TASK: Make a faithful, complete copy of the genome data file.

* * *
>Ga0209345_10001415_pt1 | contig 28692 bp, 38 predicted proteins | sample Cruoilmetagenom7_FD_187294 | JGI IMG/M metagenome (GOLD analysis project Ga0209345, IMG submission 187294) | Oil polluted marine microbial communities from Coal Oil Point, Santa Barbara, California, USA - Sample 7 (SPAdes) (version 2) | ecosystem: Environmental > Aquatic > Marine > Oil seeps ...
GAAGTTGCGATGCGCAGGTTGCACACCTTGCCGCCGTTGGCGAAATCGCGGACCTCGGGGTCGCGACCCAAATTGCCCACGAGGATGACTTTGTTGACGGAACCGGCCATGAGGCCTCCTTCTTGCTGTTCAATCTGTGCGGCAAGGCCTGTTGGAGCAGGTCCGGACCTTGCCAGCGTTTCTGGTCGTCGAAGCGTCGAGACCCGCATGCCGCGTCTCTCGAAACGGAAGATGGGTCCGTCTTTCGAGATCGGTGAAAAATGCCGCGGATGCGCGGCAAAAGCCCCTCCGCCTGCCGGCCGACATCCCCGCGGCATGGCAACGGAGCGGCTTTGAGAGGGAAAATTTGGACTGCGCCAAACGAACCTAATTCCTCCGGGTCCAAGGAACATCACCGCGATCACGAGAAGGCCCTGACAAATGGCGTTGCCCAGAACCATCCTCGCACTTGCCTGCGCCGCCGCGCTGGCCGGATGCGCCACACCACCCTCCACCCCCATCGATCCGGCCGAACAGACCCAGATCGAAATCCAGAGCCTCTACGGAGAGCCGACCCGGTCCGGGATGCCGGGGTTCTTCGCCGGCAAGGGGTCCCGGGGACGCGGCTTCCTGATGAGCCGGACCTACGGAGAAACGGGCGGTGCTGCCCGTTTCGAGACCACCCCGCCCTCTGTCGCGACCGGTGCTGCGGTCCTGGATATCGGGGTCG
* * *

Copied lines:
>Ga0209345_10001415_pt1 | contig 28692 bp, 38 predicted proteins | sample Cruoilmetagenom7_FD_187294 | JGI IMG/M metagenome (GOLD analysis project Ga0209345, IMG submission 187294) | Oil polluted marine microbial communities from Coal Oil Point, Santa Barbara, California, USA - Sample 7 (SPAdes) (version 2) | ecosystem: Environmental > Aquatic > Marine > Oil seeps ...
GAAGTTGCGATGCGCAGGTTGCACACCTTGCCGCCGTTGGCGAAATCGCGGACCTCGGGGTCGCGACCCAAATTGCCCACGAGGATGACTTTGTTGACGGAACCGGCCATGAGGCCTCCTTCTTGCTGTTCAATCTGTGCGGCAAGGCCTGTTGGAGCAGGTCCGGACCTTGCCAGCGTTTCTGGTCGTCGAAGCGTCGAGACCCGCATGCCGCGTCTCTCGAAACGGAAGATGGGTCCGTCTTTCGAGATCGGTGAAAAATGCCGCGGATGCGCGGCAAAAGCCCCTCCGCCTGCCGGCCGACATCCCCGCGGCATGGCAACGGAGCGGCTTTGAGAGGGAAAATTTGGACTGCGCCAAACGAACCTAATTCCTCCGGGTCCAAGGAACATCACCGCGATCACGAGAAGGCCCTGACAAATGGCGTTGCCCAGAACCATCCTCGCACTTGCCTGCGCCGCCGCGCTGGCCGGATGCGCCACACCACCCTCCACCCCCATCGATCCGGCCGAACAGACCCAGATCGAAATCCAGAGCCTCTACGGAGAGCCGACCCGGTCCGGGATGCCGGGGTTCTTCGCCGGCAAGGGGTCCCGGGGACGCGGCTTCCTGATGAGCCGGACCTACGGAGAAACGGGCGGTGCTGCCCGTTTCGAGACCACCCCGCCCTCTGTCGCGACCGGTGCTGCGGTCCTGGATATCGGGGTCG